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Recap: Eaux Claires 2015, Day 2

By Collin Quinlivan, September 2nd 2015

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Bon Iver

I got to the woods earlier in order to peruse the wares and marvels of Eaux Claries’ food and shops. Almost all of the offerings were from local proprietors, including the beer. There were a wealth of options to choose from, favoring any palate. A number of art installations scattered about the grounds drew in curious patrons in between sets. I was really stunned at how beautiful the location was, set amongst the forest and against the banks of the Chippewa. And thankfully, the rain held off and the day ended up being perfect.

One thing I was very enthused with was the demographics of the attendees. Music festivals tend to be populated with (post) college-aged people, but I saw many different ages meandering around, both young and old. A dedicated area for children under a shaded tent was provided, along with performances by Grandma Sparrow to entertain them. Well, that’s what was intended, but it seemed like a lot of twenty-somethings stopped to watch the bizarre, yet catchy show. Everyone I met was extremely friendly, varying from locals, to Minnesotans, to people from far far away. A favorite moment was overhearing a couple ripping on Terminal 5, and instantly befriending them (No hard feelings).

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Elliot Moss

I first headed to the Dells to watch Elliot Moss, another New York native, who absolutely killed his set. He only has a freshman album out, but everyone in the audience knew all the lyrics and were treated to a soulful show. I then headed back down the hill to catch Haley Bonar’s set, which suffered from some technical difficulties at the start, but came out to end strongly. I had heard from a local that Phox was a must-see, so I made it my next show. The band originates from Wisconsin, and actually recorded their first album at Justin Vernon’s home studio in Eau Claire. In addition to playing a set, their short film ‘Amor Fati’ premiered in an artful projection–a hybrid documentary and fictional narrative about the band’s beginnings. I have to say, I was very impressed with their show. They probably should have been booked on one of the larger stages at the festival. Afterwards, I stayed put to see Sylvan Esso, another crowd favorite. While their setup is fairly minimalistic, Amealia Meath’s sick dance moves had the audience on their toes.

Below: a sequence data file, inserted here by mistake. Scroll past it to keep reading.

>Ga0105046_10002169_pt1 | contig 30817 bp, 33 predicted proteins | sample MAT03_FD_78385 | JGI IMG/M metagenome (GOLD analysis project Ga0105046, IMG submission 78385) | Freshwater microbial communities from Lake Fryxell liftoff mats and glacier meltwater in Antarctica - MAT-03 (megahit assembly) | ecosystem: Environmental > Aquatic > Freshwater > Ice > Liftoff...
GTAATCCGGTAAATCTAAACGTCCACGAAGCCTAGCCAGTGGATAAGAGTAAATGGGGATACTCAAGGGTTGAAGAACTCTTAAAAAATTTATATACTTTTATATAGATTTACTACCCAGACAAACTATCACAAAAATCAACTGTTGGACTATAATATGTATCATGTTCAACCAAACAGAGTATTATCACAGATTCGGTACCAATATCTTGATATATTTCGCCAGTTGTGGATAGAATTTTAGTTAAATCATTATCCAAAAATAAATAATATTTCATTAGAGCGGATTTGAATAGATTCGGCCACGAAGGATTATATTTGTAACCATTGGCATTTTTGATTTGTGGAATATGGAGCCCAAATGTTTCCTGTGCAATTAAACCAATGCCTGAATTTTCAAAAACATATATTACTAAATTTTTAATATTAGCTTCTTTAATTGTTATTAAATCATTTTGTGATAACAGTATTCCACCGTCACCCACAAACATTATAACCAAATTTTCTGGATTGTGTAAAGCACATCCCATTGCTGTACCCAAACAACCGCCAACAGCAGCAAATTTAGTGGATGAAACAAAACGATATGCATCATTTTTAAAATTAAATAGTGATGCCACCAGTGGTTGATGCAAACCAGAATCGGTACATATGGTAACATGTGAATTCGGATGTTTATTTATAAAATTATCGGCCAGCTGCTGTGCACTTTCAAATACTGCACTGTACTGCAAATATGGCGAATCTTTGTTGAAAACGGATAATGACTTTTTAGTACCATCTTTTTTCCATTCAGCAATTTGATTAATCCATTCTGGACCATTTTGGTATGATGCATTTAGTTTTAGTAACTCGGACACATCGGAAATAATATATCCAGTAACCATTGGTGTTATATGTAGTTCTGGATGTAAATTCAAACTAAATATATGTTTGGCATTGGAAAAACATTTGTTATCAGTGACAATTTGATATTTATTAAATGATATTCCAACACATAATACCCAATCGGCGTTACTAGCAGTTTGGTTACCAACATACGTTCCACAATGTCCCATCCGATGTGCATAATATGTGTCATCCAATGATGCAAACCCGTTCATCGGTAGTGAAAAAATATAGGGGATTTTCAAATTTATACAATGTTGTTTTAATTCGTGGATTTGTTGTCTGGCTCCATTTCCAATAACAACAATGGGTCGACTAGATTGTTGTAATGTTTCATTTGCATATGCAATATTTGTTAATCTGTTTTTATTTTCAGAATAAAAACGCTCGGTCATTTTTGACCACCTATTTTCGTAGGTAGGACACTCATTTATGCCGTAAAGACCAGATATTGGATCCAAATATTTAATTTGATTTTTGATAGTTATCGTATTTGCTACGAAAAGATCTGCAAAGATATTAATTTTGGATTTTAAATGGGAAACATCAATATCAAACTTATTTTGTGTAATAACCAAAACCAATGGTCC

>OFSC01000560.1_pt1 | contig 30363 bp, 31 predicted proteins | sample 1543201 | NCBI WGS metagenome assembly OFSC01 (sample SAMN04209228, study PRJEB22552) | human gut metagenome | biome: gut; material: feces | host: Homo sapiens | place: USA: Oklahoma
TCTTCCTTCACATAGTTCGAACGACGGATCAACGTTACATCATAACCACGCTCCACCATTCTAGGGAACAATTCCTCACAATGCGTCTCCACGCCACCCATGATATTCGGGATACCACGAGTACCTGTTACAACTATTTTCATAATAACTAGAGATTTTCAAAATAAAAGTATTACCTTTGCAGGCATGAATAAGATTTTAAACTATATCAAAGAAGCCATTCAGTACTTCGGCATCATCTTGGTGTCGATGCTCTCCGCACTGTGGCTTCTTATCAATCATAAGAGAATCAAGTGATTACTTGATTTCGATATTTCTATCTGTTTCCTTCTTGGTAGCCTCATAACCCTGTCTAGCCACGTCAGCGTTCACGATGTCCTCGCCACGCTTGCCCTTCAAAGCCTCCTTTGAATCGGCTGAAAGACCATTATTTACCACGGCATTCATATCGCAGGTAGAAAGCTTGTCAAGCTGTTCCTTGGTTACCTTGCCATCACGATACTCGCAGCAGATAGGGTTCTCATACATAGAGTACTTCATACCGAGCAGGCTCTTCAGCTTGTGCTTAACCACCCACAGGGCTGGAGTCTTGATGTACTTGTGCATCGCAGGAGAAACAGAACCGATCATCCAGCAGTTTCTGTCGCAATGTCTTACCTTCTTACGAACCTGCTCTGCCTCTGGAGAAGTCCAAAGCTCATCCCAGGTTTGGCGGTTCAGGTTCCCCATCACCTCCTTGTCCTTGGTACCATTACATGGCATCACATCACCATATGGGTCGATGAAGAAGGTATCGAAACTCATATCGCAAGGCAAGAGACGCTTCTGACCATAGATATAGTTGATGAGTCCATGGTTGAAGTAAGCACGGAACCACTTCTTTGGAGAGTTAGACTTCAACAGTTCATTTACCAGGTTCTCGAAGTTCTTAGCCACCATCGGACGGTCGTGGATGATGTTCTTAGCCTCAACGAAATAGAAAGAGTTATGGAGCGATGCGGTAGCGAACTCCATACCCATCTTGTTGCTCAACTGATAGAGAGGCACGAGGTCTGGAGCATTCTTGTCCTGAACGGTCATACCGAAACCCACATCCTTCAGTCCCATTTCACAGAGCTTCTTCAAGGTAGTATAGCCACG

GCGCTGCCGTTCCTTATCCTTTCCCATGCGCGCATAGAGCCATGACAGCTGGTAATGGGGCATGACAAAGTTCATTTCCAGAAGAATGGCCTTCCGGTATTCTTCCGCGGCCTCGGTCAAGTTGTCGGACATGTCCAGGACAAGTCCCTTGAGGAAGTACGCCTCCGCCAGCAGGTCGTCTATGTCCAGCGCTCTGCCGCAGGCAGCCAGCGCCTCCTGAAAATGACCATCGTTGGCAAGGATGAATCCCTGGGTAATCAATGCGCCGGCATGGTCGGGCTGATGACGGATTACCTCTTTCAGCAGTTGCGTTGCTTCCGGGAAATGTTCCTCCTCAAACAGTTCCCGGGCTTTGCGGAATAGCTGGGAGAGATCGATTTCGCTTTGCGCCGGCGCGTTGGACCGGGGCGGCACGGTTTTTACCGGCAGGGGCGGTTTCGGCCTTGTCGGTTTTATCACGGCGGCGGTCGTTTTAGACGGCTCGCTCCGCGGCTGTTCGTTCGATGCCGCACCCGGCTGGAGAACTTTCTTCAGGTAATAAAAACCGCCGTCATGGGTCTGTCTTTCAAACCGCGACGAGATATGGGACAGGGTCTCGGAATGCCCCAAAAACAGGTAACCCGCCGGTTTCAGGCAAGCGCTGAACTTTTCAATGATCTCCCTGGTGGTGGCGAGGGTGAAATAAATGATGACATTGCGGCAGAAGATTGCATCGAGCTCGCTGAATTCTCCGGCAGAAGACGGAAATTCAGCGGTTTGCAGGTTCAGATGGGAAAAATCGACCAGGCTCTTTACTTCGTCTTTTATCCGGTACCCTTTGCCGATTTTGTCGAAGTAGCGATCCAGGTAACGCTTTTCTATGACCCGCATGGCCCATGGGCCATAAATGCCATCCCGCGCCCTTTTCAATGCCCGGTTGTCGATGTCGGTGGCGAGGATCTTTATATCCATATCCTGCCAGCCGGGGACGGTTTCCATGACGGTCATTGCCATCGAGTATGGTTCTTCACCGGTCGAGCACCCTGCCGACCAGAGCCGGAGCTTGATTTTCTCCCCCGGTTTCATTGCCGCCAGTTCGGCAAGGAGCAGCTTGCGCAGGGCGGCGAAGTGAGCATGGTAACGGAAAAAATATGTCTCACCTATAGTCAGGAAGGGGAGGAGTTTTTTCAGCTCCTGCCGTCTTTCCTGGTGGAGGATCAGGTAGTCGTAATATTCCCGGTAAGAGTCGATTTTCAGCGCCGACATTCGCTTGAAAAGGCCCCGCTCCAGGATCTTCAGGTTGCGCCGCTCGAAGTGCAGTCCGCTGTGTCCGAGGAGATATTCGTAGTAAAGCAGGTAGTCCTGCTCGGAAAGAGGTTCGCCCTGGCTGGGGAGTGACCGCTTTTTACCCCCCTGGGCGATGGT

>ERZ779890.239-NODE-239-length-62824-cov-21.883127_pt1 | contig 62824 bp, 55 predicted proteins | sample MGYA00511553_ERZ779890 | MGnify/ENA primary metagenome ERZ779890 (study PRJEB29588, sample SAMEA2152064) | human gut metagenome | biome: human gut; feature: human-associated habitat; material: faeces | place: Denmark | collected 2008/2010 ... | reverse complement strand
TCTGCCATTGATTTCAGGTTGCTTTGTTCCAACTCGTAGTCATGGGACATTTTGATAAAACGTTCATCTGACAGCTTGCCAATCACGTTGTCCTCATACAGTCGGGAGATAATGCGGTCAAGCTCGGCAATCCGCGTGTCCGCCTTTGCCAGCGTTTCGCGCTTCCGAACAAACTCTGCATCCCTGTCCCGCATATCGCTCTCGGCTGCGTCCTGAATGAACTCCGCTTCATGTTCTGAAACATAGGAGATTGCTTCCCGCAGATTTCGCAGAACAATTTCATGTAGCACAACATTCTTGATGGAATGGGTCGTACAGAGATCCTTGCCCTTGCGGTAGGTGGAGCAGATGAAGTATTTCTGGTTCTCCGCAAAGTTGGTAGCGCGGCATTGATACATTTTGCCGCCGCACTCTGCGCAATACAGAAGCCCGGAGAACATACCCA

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Recap: Eaux Claires 2015, Day 1

By Collin Quinlivan, September 1st 2015

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Exit the suburbs of New York, and enter the long, straight roads banked by endless fields of crops and forests. Not a few hundred miles from my destination, I already saw hints of festival-goers on the road and at rest stops. Cars packed with people and things, “Eaux Yeah!” painted on the rearview window. We were all descending upon the little city of Eau Claire, Wisconsin.

Eaux Claires is the brainchild of Bon Iver frontman Justin Vernon, an Eau Claire native himself, and Aaron Dessner of The National. Being the inaugural year of the festival, expectations were tall and wide. We were not disappointed.

Many festivals today have become so large that they’ve lost sight of what the experience should be about. Maybe it’s selling out, maybe it’s an inevitability of the medium. So many things try to promote authenticity, but end up merely emulating it. Eaux Claires didn’t have this problem. The very foundation of the festival was about collaboration, with multiple artists bring other artists onto the stage to perform with them. I’ve been to other, larger events where the sets have become carbon copies and non-engaging. No, this was as refreshing as the clear waters of the Chippewa River.